Our series “MVP Moms” explores the critical role moms play at the heart of families. These uplifting stories for Mother’s Day show that Love Makes a Family and why there are #NoLimitsOnLove.

Career-focused, Shannon Allen admits she wasn’t keen on having children 25 years ago when she met her future Hall of Fame basketball player husband, Ray Allen. But Ray swears she always had great maternal instincts.

The singer, actress, and entrepreneur and the two-time NBA champion have raised five kids together — two with serious health challenges — and the three-point sharpshooter marvels at her abilities to handle her wide range of responsibilities.

“At no point does Shannon ever say, ‘What about me?’ Ray says. “She’s totally selfless. She’s poured everything into me, and now I’m amazed at the love and caring she pours into our kids.”

Meeting a future NBA superstar

Ray, 45, and Shannon, 46, have been a team since meeting in 1996 at a New York restaurant on the night before the University of Connecticut All-American was to be drafted into the NBA and the night before Shannon’s singing group (shades, Motown Records) released their first single in stores. “I called my dad that night, and I told him ‘I met the sweetest guy tonight. His name is Ray. I think Allen is his last name?’” she remembers.

Photo of Ray and Shannon Allen

“My dad is a huge UConn fan, and he said, ‘Ray? Jesus Christ! His picture has been on our refrigerator for the last four years!’” Shannon, who was a member of the R&B group shades, continued to pursue her dreams and helped Ray navigate the difficult early days of his NBA career when he was blindsided after being immediately traded from the Minnesota Timberwolves to the Milwaukee Bucks on draft night.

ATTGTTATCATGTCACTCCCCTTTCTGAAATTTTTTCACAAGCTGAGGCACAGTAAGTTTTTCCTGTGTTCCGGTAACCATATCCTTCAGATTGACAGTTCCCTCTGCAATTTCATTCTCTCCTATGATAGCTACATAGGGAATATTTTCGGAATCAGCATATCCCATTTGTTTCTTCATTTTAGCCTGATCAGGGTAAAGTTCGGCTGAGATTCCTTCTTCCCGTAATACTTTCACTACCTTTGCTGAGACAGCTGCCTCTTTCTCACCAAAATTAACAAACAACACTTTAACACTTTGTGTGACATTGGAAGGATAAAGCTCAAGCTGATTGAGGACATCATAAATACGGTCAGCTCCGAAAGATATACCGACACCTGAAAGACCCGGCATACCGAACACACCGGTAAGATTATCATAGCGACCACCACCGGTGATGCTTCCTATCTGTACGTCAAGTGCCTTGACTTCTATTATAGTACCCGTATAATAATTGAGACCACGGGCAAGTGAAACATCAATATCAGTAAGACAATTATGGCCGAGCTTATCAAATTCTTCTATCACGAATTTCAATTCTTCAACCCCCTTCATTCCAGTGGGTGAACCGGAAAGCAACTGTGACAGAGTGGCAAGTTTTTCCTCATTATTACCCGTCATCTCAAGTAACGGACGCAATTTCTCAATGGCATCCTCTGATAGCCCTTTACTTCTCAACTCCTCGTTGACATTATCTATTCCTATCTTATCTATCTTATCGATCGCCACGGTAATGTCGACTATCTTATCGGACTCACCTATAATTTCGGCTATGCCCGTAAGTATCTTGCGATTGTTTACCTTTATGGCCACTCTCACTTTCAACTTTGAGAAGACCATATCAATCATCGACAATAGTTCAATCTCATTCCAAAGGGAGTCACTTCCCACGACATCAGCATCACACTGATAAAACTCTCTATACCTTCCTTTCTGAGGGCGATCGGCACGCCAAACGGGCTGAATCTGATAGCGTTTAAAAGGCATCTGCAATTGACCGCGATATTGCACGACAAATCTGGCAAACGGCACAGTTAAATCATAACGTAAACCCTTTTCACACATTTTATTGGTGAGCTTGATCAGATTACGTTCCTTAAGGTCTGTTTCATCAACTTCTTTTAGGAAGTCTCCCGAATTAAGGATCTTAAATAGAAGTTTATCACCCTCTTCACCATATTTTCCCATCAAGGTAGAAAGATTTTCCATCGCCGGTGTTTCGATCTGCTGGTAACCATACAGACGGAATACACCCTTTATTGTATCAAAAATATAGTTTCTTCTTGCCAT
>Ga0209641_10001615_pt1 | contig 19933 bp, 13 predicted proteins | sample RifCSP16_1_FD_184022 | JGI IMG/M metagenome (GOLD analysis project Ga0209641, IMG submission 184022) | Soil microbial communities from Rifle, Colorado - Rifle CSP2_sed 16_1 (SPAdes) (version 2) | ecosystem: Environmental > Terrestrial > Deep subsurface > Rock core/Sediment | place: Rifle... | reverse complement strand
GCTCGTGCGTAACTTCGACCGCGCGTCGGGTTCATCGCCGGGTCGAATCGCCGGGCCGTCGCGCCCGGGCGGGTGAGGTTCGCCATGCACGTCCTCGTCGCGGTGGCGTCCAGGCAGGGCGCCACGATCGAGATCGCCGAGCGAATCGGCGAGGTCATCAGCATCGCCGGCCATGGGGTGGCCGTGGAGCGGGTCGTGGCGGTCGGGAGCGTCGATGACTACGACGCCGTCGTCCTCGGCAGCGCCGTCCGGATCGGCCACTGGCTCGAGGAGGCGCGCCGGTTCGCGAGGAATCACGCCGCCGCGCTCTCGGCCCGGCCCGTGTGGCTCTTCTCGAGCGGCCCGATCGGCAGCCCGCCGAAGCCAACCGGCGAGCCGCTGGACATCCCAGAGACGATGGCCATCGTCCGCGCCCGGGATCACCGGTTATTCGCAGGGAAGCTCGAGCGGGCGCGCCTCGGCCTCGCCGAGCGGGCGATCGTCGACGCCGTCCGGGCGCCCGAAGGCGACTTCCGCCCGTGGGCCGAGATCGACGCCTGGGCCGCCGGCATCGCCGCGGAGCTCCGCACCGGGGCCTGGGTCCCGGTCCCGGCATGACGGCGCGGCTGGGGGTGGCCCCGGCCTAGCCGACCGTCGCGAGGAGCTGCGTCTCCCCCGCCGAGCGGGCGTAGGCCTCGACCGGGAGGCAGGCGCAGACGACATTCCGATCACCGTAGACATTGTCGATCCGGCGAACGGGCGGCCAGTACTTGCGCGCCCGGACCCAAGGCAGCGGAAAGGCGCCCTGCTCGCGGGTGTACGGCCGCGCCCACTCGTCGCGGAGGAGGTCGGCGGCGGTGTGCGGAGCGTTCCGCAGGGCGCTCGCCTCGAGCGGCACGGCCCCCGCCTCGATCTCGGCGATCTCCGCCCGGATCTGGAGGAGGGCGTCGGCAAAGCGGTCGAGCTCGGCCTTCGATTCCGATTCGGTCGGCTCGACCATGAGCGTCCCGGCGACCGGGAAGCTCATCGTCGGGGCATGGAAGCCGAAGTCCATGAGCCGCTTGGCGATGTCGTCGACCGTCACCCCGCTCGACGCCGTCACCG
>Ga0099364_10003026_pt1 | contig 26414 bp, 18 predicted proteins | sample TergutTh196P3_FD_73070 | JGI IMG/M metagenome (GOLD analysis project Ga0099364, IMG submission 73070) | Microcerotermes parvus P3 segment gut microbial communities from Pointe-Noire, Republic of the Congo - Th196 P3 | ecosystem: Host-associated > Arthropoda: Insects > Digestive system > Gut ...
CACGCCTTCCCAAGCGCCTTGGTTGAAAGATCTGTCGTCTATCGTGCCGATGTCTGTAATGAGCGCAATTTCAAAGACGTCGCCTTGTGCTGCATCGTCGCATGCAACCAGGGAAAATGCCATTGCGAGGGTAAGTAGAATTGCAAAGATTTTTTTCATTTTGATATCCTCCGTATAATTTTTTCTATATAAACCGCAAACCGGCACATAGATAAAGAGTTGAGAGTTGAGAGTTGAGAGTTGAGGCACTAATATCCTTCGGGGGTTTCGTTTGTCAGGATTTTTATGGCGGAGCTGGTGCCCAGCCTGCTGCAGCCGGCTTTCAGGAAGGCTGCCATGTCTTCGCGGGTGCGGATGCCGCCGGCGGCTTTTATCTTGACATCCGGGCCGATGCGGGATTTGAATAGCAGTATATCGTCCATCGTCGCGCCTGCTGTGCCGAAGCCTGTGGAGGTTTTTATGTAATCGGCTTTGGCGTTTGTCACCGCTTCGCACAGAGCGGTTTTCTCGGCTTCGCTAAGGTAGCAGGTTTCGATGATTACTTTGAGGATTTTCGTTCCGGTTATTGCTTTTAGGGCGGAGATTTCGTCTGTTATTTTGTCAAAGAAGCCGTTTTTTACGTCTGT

“I expected it to be a certain way, and it wasn’t,” Ray says. “I was unhappy and thrown off.” He remembers calling Shannon a lot to complain, and all it took was a special shot of Shannon’s tough love to get his head back into the game.

“I said, ‘I’m a singer and a songwriter,’ Shannon says. “’I get to do what I love every day, but, I’ll probably never make a dime doing it. When you go to Milwaukee, are they going to pay you to play basketball? Or are you going to have to be the janitor?’ And he was like, ‘No, I get to play basketball.’ And I’m like, ‘Well, then you need to buck up buttercup, because there’s only 400 guys in the world that get to do this at the highest level, and you’re one of them.’”

Changing views on motherhood

A graphic reminding visitors to shop for moms for Mother's Day.

Shannon’s take-charge qualities have left Ray freely admitting she is the captain of their family’s team. She quickly changed her stance on motherhood after she met and fell in love with Ray’s now 28-year-old daughter Tierra from a previous relationship.

“I was like, ‘Oh my gosh, this little girl’s amazing,’” she recalls of her first brush with motherhood, admitting spending time with the then toddler opened her eyes to new possibilities with Ray.